Wild Horses Run to the Top

A record-setting auction for an oil painting by cowboy artist Will James.
A record-setting auction for an oil painting by cowboy artist Will James.
“His soul has gone to roam the range of the eternal, while his art lingers to lead those who love the West toward forgetfulness.”

“His soul has gone to roam the range of the eternal, while his art lingers to lead those who love the West toward forgetfulness. That which he created knows no death.”

This poignant observance by the minister at the memorial service for Will James particularly rang true when a new record was set for the artist nearly 70 years after he died on September 3, 1942. James’s Wild Horses hammered in at $130,000 on January 29, 2011, at High Noon in Mesa, Arizona.

One look at the signed oil on board recalls to mind a statement James made in his 1930 fictionalized autobiography, Lone Cowboy: “People often ask me how I get to catch horses in action…. I’ve never sketched from life and never watched any animals with intentions of sketching it….  I get my models through my tail bone, and from the many connections it got with the cantle-board of my saddle.”

The Canuck cowboy, born as Joseph Ernest Nephtali Dufault in 1892, headed to the American West to continue his life as a cowboy in 1907, working ranches in Idaho, Nevada and Montana. From his Rocking R Ranch near Pryor, Montana, he wrote his first of 24 books:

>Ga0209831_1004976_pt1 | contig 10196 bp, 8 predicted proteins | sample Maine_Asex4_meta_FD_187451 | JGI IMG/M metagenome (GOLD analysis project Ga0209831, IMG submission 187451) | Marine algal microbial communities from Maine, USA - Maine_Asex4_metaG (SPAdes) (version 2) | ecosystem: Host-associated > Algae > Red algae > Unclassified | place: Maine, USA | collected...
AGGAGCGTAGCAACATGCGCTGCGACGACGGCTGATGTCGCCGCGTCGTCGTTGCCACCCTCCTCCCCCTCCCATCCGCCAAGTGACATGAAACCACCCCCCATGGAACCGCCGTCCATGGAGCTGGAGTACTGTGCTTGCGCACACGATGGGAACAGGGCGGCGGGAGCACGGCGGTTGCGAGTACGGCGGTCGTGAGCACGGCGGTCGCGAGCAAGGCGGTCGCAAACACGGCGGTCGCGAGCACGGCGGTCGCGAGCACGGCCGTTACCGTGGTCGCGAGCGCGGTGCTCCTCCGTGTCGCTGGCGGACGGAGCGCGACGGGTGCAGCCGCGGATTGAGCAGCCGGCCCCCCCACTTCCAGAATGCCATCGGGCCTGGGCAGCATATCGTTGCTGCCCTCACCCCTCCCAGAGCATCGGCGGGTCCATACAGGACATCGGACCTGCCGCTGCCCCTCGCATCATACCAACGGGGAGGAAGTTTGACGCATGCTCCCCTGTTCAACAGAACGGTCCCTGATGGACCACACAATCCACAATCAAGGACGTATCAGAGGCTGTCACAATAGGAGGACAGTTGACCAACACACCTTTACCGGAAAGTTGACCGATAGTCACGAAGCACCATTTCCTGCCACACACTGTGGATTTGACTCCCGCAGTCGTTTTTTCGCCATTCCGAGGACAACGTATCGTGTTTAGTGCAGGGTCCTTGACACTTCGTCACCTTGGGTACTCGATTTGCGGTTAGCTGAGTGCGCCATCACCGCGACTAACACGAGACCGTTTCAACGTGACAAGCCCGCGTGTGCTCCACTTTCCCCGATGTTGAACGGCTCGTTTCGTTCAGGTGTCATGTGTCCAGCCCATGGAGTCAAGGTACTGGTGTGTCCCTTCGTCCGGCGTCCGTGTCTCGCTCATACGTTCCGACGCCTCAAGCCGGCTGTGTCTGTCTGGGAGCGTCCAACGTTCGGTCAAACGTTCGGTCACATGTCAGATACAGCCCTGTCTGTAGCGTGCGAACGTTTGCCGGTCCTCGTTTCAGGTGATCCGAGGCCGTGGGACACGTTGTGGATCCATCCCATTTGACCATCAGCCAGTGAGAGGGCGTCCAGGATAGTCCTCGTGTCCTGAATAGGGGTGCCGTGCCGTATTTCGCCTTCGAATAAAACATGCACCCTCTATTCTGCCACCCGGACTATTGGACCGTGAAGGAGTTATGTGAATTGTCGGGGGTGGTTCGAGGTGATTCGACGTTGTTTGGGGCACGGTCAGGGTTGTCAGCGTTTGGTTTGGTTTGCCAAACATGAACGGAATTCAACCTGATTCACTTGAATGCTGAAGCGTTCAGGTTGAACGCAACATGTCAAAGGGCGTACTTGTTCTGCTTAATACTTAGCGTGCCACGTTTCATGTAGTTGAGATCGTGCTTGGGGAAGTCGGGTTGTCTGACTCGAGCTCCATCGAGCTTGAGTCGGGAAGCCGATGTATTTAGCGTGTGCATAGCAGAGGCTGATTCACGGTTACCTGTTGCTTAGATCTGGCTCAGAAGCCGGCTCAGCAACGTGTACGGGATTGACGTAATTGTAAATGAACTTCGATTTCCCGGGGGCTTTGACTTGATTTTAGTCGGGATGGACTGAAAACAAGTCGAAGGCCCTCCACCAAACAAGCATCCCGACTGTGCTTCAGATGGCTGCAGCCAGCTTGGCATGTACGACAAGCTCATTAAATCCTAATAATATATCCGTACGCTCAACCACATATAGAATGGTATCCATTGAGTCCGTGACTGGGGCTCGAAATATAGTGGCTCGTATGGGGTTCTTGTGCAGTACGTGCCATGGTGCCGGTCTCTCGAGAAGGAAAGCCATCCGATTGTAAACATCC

1926’s Smoky, the Cow Horse. The children’s book earned him notoriety as a recipient of the Newbery Medal and was adapted for film three times.

“To them that only sees a wild horse roped and rode and don’t know the insides of the game, horse breaking might seem a little rough,” wrote James in Smoky, “but I’m here to say that it’s not near as rough as it is necessary, and in the long run it’s the rider that gets treated the roughest.”

He went on to write of Smoky: “That little horse had brains. If he was convinced a few times he had the sense to realize it, but at the same time, he had to be showed, and more because it was part of his necessary eddication than because of any meanness of his.”

The High Noon auction hammered in at a little over $1.5 million.

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